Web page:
Season one and two: As fully expected, The Entire Mystery includes all 30 episodes of Twin Peaks. Like I said before, the latter half of season two is hit and miss, but everything else is truly gold. From the first dream Cooper has which places him in “The Red Room” face to face with the backwards speaking “Man from Another Place”, to the terrifying reveal of Laura Palmers killer, never before (or since) has a TV series delivered such a level of excellence. No scenes are extended or added here, so what you get is what aired way back when in 1990. But that's fine by me; it's perfect!

Season one and two image galleries: Previously unseen images of behind-the-scenes of Twin Peaks, directly from David Lynch's own personal collection.

Season one and two deleted scenes and out-takes: Many (if not all!) of these have been seen before, but it's still a welcome feature for hardcore and regular fans alike.

Twin Peaks: Fire Walk With Me: This is the prequel film of Twin Peaks, focusing on the last days of Laura Palmer life. While it got a massive critical and fan backlash upon release, it is now considered a hidden gem by many. While the series was sometimes quirky and offbeat with its humour, Fire Walk With Me is much darker, and delves into some pretty grisly themes such as drug abuse and rape. Much like the series nothing new has been added, but it is now presented in stunning 4K clarity.

The Missing Pieces: If you're a true Twin Peaks fan then you'll already know what this is. For the uninitiated, back when Fire Walk With Me was released, what we received was a heavily edited down version of what was in the original script. While certain scenes served no real use, others fleshed out certain aspects of Fire Walk With Me that ultimately led the film to feeling somewhat unfinished. After a legal tussle that has gone on for over 20 years, these scenes can finally be seen, and in high definition no less! The Missing Pieces compiles all of these scenes into an hour and half of Twin Peaks gold. Yes, an hour and a half! If you're like me the sheer prospect of that is making your mouth water. The scenes are worth the wait too, as they cover a whole range of stuff, including more detail on what happened to Philip “David Bowie” Jeffries, Dale Cooper speaking with Diane, scenes of TV series regulars Harry Truman, Josie Packard and Hawk, more Red Room footage and new insights as to what happened after the season 2 finale. From start to finish all of this content is gold dust. Incredible!!!

A Slice of Lynch: An hour with David Lynch chatting to various members of the cast, and musing over various topics regarding Twin Peaks. It's an interesting insight into the man behind the series, and his thoughts on CBS pushing him to reveal Laura Palmer's killer, and how he thinks it was a huge misstep, is especially captivating.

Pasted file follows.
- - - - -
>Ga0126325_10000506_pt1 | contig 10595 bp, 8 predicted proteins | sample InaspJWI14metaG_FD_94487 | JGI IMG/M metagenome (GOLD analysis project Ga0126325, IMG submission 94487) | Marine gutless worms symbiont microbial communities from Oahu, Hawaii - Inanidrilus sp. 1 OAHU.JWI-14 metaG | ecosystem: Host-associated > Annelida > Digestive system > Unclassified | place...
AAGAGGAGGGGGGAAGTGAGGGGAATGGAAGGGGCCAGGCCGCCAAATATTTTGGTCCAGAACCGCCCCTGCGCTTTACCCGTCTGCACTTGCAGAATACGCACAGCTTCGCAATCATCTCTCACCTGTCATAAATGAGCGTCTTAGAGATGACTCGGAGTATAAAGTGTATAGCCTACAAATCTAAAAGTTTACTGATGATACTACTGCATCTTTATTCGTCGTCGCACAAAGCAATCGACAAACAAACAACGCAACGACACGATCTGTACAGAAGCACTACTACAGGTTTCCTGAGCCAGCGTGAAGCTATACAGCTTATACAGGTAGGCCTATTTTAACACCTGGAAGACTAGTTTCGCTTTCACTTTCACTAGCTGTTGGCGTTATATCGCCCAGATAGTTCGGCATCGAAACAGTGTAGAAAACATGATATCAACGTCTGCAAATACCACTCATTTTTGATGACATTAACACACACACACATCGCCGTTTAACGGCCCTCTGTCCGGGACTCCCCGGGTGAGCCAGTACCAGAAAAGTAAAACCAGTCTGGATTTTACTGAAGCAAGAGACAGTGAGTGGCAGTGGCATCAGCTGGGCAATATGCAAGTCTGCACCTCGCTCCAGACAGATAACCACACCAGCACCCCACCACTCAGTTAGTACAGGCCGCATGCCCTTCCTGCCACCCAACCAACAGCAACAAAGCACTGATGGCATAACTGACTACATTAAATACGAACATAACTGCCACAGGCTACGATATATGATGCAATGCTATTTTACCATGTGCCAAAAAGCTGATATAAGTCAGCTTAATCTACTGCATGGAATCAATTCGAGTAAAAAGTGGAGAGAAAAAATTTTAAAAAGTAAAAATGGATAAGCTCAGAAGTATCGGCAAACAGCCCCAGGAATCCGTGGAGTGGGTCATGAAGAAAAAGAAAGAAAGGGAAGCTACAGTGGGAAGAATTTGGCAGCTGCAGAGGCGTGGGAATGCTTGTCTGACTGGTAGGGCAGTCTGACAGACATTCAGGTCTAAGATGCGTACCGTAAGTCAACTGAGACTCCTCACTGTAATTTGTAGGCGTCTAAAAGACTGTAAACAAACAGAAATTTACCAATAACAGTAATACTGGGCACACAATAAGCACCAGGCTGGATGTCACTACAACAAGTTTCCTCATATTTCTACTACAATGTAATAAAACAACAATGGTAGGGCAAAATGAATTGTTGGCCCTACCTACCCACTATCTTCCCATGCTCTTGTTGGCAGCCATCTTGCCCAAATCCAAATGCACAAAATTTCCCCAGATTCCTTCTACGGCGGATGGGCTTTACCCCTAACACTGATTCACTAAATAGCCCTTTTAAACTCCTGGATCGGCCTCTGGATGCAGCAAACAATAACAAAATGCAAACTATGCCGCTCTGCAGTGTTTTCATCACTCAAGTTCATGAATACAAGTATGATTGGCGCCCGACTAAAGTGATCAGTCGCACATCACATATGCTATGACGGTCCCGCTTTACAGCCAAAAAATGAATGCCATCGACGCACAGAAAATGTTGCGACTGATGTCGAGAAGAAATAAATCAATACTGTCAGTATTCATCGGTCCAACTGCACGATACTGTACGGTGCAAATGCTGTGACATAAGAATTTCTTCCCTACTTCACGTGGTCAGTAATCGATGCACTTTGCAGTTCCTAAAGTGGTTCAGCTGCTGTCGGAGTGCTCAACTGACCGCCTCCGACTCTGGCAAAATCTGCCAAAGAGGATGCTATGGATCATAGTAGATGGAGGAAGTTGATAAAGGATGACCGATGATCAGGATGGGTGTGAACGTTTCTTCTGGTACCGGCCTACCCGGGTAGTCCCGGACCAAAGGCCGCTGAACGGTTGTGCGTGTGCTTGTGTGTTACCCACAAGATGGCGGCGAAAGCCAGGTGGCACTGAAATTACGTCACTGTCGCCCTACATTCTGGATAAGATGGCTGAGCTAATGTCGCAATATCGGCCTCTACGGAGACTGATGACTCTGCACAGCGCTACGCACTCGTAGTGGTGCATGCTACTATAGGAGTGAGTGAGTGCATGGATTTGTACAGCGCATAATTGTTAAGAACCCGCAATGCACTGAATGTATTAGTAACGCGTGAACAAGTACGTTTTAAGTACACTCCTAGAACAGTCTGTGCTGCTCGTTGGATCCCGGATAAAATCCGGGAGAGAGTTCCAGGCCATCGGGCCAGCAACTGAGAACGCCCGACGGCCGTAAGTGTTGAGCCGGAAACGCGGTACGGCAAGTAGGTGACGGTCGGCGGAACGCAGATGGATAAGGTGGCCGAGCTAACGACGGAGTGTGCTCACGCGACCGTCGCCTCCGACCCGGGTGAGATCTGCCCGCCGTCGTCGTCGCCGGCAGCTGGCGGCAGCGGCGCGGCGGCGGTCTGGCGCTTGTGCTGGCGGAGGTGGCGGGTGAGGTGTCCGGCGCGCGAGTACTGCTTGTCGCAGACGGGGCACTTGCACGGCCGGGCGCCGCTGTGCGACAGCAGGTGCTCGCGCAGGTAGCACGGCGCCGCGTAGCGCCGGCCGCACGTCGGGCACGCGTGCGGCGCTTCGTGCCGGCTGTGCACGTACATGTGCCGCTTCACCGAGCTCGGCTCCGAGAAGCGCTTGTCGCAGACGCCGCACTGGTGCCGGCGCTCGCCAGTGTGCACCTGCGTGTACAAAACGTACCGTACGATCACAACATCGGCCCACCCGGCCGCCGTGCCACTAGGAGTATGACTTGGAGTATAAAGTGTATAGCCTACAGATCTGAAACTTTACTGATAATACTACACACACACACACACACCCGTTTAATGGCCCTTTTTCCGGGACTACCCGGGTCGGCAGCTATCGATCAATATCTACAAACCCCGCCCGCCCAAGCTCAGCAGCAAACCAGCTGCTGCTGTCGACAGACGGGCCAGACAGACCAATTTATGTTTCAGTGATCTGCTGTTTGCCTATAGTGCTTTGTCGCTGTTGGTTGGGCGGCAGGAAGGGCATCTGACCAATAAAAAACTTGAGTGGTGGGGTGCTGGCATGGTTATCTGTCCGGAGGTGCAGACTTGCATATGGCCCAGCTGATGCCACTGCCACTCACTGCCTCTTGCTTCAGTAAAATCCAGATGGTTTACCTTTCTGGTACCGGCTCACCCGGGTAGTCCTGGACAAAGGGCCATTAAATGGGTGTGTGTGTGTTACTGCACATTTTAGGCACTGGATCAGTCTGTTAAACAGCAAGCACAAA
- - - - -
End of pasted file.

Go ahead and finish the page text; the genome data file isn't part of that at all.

Secrets From Another Place: Creating Twin Peaks: A four parted documentary that brings the viewer from the creation of the pilot, scoring the music and ending the series with season two. Though I would have preferred if it were a little more in-depth, it satisfies nonetheless.

Beyond Two Worlds: A 40-minute two-parted segment that has Lynch interviewing the actors who played the three members of the Palmer family; Sheryl Lee, Ray Wise and Grace Zabriskie. However, in classic Lynch fashion he interviews them while they're in character, which results in some rather creepy yet enjoyable musings of how certain characters are doing after death.

Moving Through Time: Fire Walk With Me Memories: A great short, half hour retrospective of Fire Walk With Me. It's nice to see Lynch putting focus on his forgotten master-work, but it's a shame that it's just so short.

Atmospherics: These are great. They're 10 short video and music montages of Twin Peaks related themes. Over cut with various pieces of music and voices from the show, and played over a backdrop of pine trees blowing in the air and neon signs swinging in a cool breeze, these “atmospherics” nicely capture the mood and feel of what is Twin Peaks.

Overall this new release is a must have, simple as. There's more in the box set beyond all of this, but this is the majority of what makes it so damn special. If you're a fan of Twin Peaks, The Entire Mystery is essential, absolutely essential. However, if you've never seen it before then you're in for a treat. With this box set you will get the most complete Twin Peaks experience ever. From watching the Log Lady introductions in high definition, Fire Walk With Me's heart breaking finale in stunning 4K clarity, to the long awaited The Missing Pieces extra, I can't stress enough how much you need this. Twin Peaks is a series that rewards the viewer for re-watching it. Whether it's characters nuances or previously unnoticed symbolism, Twin Peaks is a long lasting investment. After all, to paraphrase “The Man From Another Place” – ‘It's filled with secrets...

Twin Peaks: The Entire Mystery is essential and gets a 5/5.


Denis Murphy

Twin Peaks: The Entire Mystery at CeX

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Saturday, 23 August 2014

Rio 2

To be succinct, Rio was a film about some blue birds fucking about. It was so popular that we now have another film about some blue birds fucking about, except there are more and the whole plot was spoiled in the trailer hurray! Someday I’m going to start a website called ‘’ where I just tell people whether or not they should the trailer before they watch the actual film. Anyway, Rio 2 stars Jesse Eisenberg and other people’s voices and it’s ok.